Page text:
David M. Thompson, Cambridge Theology in the Nineteenth Century: Enquiry, Controversy and Truth (London: Ashgate, 2008).Allen Brent
The Rev. Prof. Allen Brent is a scholar of early Christian history and literature. He is a Fellow of St Edmund's College, Cambridge, formerly Dean (2012-2013), was an Affiliated Lecturer in the Faculty of Divinity, University of Cambridge in 1998-2010. At present he is Professor in Early Christian History and Iconography at King's College London where he is joint researcher (with Professor Markus Vinzent), on a two year BARDA project: Early Christian Epigraphy and Iconography after Dölger. He is also Professore Invitato at the Augustinianum (Lateran University), Rome. He was formerly Principal Lecturer in Philosophy at University of Huddersfield, and has previously been Professor of History at James Cook University. He was ordained a deacon for the Ordinariate of Our Lady of Walsingham on 28 April 2011 and a priest on 15 June 2011. His webpage is http://www.allenbrent.co.uk.
He has published widely on prominent early Christian figures such as Hippolytus of Rome, Ignatius of Antioch, and Cyprian. Dr. Brent currently co-edits the Studia patristica with Markus Vinzent.Andreas Loewe
Jost Andreas Loewe (born 27 February 1973) is a German-born priest in the Anglican Church of Australia. He has served as the 15th Dean of Melbourne since 2012, the second-youngest dean in the history of the diocese.An academic theologian and music historian, Loewe is also an honorary fellow and lecturer at the Melbourne Conservatorium of Music.Caroline Bammel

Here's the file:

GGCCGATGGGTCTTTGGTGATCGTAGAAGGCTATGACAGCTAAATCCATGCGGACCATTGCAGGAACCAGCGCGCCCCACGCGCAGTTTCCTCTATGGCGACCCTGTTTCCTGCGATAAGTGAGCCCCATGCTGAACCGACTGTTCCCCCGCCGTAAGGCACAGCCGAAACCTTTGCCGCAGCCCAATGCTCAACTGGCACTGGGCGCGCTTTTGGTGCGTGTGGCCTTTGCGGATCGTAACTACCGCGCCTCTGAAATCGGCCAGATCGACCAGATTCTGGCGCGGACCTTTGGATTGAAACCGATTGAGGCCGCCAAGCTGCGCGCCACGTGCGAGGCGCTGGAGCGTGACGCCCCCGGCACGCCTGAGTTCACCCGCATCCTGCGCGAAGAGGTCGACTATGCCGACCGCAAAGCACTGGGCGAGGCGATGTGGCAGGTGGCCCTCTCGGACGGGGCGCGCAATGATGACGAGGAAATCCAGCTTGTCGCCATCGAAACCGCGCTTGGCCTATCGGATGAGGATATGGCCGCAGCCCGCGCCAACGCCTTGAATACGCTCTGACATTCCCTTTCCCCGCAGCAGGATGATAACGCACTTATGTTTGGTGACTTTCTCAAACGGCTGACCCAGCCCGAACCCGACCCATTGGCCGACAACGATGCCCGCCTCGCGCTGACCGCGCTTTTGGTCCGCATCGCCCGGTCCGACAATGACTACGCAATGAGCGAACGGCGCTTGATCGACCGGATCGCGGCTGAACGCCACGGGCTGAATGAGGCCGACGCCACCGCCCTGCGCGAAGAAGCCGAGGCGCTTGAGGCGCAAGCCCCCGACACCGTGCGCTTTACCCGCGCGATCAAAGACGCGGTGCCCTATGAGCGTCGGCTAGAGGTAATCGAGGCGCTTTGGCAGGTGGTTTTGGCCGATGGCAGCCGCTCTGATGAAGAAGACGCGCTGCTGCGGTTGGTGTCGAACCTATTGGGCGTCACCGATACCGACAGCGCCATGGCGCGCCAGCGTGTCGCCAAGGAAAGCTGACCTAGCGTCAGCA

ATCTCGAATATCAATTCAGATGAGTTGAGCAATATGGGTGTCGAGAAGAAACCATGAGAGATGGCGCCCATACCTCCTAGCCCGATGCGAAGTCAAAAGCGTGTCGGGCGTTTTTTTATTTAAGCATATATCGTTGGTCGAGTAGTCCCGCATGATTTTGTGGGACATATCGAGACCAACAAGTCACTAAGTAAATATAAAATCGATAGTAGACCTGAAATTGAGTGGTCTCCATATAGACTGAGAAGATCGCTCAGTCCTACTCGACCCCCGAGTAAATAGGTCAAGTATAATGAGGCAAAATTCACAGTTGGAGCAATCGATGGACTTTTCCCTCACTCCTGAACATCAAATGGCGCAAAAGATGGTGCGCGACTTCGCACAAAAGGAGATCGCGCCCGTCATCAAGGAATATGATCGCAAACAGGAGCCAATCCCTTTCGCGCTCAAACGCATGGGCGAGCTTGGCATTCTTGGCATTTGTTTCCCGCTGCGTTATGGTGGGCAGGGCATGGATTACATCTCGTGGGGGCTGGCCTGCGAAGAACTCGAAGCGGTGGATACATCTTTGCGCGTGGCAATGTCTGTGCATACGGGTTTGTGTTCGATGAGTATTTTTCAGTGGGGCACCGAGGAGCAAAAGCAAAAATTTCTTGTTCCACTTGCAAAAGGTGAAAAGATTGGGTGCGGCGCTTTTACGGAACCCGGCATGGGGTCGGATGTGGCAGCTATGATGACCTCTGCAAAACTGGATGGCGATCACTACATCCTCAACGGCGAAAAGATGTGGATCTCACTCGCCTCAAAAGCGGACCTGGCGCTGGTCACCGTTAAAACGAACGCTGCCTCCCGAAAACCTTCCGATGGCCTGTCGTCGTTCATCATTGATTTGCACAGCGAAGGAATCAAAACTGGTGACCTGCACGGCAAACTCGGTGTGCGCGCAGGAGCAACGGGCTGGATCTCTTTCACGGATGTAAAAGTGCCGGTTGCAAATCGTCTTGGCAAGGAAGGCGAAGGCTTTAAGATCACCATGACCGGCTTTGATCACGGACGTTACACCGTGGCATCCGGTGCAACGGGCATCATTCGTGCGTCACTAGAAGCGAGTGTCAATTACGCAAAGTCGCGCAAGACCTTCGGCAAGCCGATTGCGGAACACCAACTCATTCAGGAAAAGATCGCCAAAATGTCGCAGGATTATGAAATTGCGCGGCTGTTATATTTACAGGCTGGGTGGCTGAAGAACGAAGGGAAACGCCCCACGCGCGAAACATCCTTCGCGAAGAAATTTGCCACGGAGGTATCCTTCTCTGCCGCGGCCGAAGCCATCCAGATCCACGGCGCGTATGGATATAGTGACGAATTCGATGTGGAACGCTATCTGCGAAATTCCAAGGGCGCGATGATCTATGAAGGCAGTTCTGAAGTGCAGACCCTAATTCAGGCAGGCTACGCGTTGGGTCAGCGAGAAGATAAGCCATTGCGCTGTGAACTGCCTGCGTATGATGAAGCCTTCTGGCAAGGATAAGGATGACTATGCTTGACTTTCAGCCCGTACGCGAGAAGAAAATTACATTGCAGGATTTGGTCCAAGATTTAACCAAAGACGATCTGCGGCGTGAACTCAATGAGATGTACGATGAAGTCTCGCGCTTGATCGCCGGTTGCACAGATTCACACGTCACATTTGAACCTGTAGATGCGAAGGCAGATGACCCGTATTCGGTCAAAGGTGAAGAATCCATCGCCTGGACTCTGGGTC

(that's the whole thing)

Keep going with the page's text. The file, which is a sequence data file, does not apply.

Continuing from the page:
Caroline Penrose Bammel, (née Hammond; 6 July 1940 – 31 October 1995), also known as Caroline Hammond Bammel, was a British ecclesiastical historian, classicist, and academic, who specialised in the history of early Christianity. She was a Fellow of Girton College, Cambridge from 1968 to 1995, and Reader in Early Church History at the University of Cambridge from 1992 to 1995.Catherine Pickstock
Catherine Pickstock (born 1970) is an English philosophical theologian and academic. Since 2018, she has been Norris-Hulse Professor of Divinity in the Faculty of Divinity at the University of Cambridge, and a fellow and tutor of Emmanuel College, Cambridge. She was previously Professor of Metaphysics and Poetics.Divinity Faculty Library, Cambridge